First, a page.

Nadaam Festival vacation in Mongolia
Two week small group tour of Mongolia traveling overland and staying in traditional ger camps. Cross desert and steppe landscapes in search of wild horses and ancient citadels.
Ulaan Baatar Gandan Monastery ger camping Karakorum Arvaikheer Gobi Desert Khatan Suudal Steppe Kongoriin Els sand dunes Gobi Gurvansaikhan National Park Bayanzag Terelj National Park Tsonjin Bolog Naadam Festival (only one departure date per year)
Description of Nadaam Festival vacation in Mongolia
Check dates, prices & availability
Small group tours:
Small group travel is not large group travel scaled down. It is modeled on independent travel – but with the advantage of a group leader to take care of the itinerary, accommodation and tickets, and dealing with the language. It’s easy to tick off the big sights independently – but finding those one-off experiences, local festivals, traveling markets and secret viewpoints is almost impossible for someone without the insider knowledge gained from years in the field. Those with a two-week vacation, a small group tour will save valuable planning time.
As the pioneers of responsible tourism, we've screened this (and every) vacation so that you can travel knowing it will help support the places and people that you visit, and the planet. Read how below.
PlanetAccommodation and Meals:
We spend three nights in a mixture of hotels and nine nights in traditional ger camps. All accommodation is locally owned and run, which has a positive effect on the economy and community by increasing employment alternatives in the area. By spending the majority of the time in simple lodgings, we significantly reduce our carbon footprint for the trip. We also operate on a ‘leave no trace’ basis, which involves disposing of waste at major towns and Ulaanbaatar, rather than leaving rubbish behind. Fresh, locally sourced ingredients are used wherever possible where meals are provided. Chefs are often able to produce some delicious Mongolian specialties for clients as well, like ‘Tsuvian’- pasta served with vegetables and strips of meat, or ‘Buuz’- steamed dumplings stuffed with meat.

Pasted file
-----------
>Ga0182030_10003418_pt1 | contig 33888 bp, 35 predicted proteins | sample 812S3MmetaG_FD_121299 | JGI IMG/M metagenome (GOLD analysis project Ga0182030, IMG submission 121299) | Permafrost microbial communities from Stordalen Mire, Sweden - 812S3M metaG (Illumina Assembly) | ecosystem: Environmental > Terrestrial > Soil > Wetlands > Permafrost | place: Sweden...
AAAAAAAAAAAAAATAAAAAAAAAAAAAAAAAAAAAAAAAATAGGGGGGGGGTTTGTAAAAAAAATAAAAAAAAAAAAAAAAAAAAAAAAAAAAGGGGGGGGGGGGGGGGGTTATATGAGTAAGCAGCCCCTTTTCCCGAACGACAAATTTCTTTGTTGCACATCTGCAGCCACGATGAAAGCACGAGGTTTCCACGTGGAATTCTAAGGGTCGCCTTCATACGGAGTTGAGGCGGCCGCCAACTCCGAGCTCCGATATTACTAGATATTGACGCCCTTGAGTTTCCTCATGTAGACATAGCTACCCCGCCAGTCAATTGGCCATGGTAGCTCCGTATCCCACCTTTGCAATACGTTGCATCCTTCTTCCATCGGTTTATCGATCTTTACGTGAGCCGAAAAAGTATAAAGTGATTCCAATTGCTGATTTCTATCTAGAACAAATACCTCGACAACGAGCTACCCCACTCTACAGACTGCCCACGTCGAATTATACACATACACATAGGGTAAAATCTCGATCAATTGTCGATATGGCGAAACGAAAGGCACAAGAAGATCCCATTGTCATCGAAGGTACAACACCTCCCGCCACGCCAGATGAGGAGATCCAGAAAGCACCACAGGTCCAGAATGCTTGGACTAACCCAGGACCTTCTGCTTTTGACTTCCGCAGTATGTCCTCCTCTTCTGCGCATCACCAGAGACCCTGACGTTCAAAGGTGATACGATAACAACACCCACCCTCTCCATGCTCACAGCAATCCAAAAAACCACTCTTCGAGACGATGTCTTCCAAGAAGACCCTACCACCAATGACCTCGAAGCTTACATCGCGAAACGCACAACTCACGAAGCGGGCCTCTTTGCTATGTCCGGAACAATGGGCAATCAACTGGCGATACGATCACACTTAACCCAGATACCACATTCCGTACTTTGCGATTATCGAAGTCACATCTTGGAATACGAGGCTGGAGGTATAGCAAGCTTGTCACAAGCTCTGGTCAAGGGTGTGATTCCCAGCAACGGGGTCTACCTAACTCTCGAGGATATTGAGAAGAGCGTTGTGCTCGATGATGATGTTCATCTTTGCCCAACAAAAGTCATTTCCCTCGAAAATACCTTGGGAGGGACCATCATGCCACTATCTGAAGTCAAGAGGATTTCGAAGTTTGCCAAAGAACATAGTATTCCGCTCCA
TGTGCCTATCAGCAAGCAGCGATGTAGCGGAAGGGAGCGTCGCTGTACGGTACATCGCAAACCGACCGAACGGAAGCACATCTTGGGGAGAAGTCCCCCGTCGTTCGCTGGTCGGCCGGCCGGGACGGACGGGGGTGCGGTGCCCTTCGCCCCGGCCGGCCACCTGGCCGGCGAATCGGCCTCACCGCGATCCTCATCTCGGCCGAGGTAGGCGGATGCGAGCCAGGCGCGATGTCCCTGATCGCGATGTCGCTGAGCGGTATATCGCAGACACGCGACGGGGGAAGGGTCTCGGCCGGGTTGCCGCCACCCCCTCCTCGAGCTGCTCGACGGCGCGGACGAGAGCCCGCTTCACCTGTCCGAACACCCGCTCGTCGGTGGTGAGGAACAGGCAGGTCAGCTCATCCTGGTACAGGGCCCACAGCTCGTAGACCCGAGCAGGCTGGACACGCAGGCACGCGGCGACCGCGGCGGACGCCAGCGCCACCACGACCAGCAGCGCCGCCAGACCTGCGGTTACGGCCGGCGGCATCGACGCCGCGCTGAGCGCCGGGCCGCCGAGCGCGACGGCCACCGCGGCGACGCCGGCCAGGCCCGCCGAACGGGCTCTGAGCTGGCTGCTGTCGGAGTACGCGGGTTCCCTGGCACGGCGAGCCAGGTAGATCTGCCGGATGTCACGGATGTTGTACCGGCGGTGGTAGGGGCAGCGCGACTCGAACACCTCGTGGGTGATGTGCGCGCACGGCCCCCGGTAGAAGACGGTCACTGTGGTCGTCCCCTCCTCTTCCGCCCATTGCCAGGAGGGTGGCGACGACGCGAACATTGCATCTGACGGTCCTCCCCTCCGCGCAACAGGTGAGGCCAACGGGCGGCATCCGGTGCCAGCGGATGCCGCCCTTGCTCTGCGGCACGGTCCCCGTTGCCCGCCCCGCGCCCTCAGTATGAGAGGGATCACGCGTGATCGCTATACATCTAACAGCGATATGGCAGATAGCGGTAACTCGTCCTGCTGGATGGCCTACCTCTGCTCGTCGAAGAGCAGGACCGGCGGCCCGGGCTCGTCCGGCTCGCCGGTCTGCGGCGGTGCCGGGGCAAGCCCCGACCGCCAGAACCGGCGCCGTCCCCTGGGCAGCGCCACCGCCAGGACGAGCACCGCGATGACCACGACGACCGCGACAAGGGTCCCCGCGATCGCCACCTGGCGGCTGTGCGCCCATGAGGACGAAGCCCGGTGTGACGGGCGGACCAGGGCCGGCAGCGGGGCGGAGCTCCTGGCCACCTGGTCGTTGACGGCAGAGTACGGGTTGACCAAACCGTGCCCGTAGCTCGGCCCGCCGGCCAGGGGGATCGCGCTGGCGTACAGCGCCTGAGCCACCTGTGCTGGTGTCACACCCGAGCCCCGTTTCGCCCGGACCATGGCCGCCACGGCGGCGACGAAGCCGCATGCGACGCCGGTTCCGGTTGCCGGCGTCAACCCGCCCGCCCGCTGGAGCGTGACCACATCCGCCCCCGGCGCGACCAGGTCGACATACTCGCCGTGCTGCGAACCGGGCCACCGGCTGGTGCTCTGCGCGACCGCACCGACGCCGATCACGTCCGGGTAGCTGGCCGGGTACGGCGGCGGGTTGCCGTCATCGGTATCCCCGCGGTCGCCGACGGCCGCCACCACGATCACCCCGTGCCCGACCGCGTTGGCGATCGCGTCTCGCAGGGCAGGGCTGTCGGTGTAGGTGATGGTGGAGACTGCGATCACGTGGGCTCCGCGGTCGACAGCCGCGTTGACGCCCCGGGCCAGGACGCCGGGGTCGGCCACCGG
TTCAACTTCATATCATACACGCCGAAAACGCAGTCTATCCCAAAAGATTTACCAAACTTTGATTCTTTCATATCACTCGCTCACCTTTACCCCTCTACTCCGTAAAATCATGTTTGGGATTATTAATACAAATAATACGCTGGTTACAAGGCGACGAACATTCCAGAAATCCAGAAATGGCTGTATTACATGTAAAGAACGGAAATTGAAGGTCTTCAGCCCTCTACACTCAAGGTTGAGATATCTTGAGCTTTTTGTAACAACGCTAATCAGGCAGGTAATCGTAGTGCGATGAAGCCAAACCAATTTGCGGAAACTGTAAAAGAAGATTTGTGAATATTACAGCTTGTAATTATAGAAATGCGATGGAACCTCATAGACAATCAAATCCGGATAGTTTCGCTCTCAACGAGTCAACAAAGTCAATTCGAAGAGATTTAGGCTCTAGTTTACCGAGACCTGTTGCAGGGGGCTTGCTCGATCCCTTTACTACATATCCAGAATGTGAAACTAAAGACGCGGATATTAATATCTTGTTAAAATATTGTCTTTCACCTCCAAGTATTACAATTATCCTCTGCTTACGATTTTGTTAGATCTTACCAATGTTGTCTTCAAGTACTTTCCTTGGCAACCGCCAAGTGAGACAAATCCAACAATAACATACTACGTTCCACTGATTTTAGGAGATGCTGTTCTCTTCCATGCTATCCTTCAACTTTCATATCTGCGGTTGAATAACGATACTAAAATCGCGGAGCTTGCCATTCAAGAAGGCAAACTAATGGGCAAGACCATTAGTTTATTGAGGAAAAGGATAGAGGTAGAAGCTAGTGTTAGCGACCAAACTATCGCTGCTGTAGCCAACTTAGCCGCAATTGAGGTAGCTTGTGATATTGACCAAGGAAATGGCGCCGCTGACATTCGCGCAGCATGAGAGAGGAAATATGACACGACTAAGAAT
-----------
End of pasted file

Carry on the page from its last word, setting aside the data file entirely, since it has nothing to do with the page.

It all starts at home so we have first worked to reduce our carbon footprint in our UK offices. Through energy conservation measures and recycling policies in place, we are proud to be actively reducing the waste produced and our impact on the environment. We support various projects all over the world to try and give something back to the places we visit.
We operate small group tours that have a low impact on the communities we visit and we always ensure our operations do not disrupt or lead to the displacement of local people. This allows us to stay in unique and characterful accommodation that would not have benefitted from tourism due to their limited size.
PeopleLocal Craft and Culture:
At the beginning of the trip, we visit Shankh Monastery on the way to Arvaikheer. Upon arrival there is time to visit the local museum, which contains nature collections, stone figures and Turkic scripts. Other cultural excursions include a trip to the Bayan Mountain Range to view rock art from 3000 BC, the Karakorum Muesum and the small museum near Vulture Canyon. Any money spent or given here as a donation contributes to the upkeep of these attractions. There is also the option to attend a traditional Mongolian song and dance performed by the world famous Tumen Ekh dance troupe. This includes throat singers, contortionists and Tsam dancers. Handicrafts are available widely in the larger cities and typically include colourful leather boots, embroidered textiles, decorated flagons and carved wooden items. Buying traditional crafts is encouraged as this is a means of supporting the community and, in some cases, of keeping customs alive. However, guides will be careful to point out that some souvenirs on offer can be damaging to the environment or wildlife- like the horns of argil sheep or snow leopard pelts.
There are a number of opportunities along the way to meet local nomadic families. These interactions are often impromptu, though gifts of goods which the nomadic families don’t normally have access to (such as treats) are given. These interactions offer the opportunity to learn about the lifestyle of these families, try some of the produce they manufacture themselves such as cheese curd, buttermilk or arak (alcohol made from mare’s milk or camel milk). At other times we visit nomadic families in a more organised fashion in order to ride horses or camels which they keep and herd and use their services as a guide or wrangler. This contributes to their livelihoods.
We attend the Naadam Festival in Ulaan Baator. This is the biggest festival in Mongolia and is celebrated each year throughout the country from the smallest communities to the capital (where we attend the festival). Naadam showcases traditional Mongolian sports – archery, horse riding, wrestling and ankle-bone throwing. It is a celebration of the country’s nomadic roots and traditions and we mingle with Mongolians as we attend the various events.
Community support, projects and sponsorship:
Our local partners are involved in supporting local communities through Mongolia in a number of ways including supporting local education initiatives and providing essential amenities for underprivileged children and cooperating with small and medium sized enterprises. Specifically they’ve sponsored events such as Youth Investor Reality Show and the 8th Pearl Necklace Initiative. They are also founder and sponsor of the Mazaalai Foundation – protecting the Gobi Bear.
Popular similar vacations
From US $2100 9 days excluding flights
Horseriding & staying with local Nomadic familes in Mongolia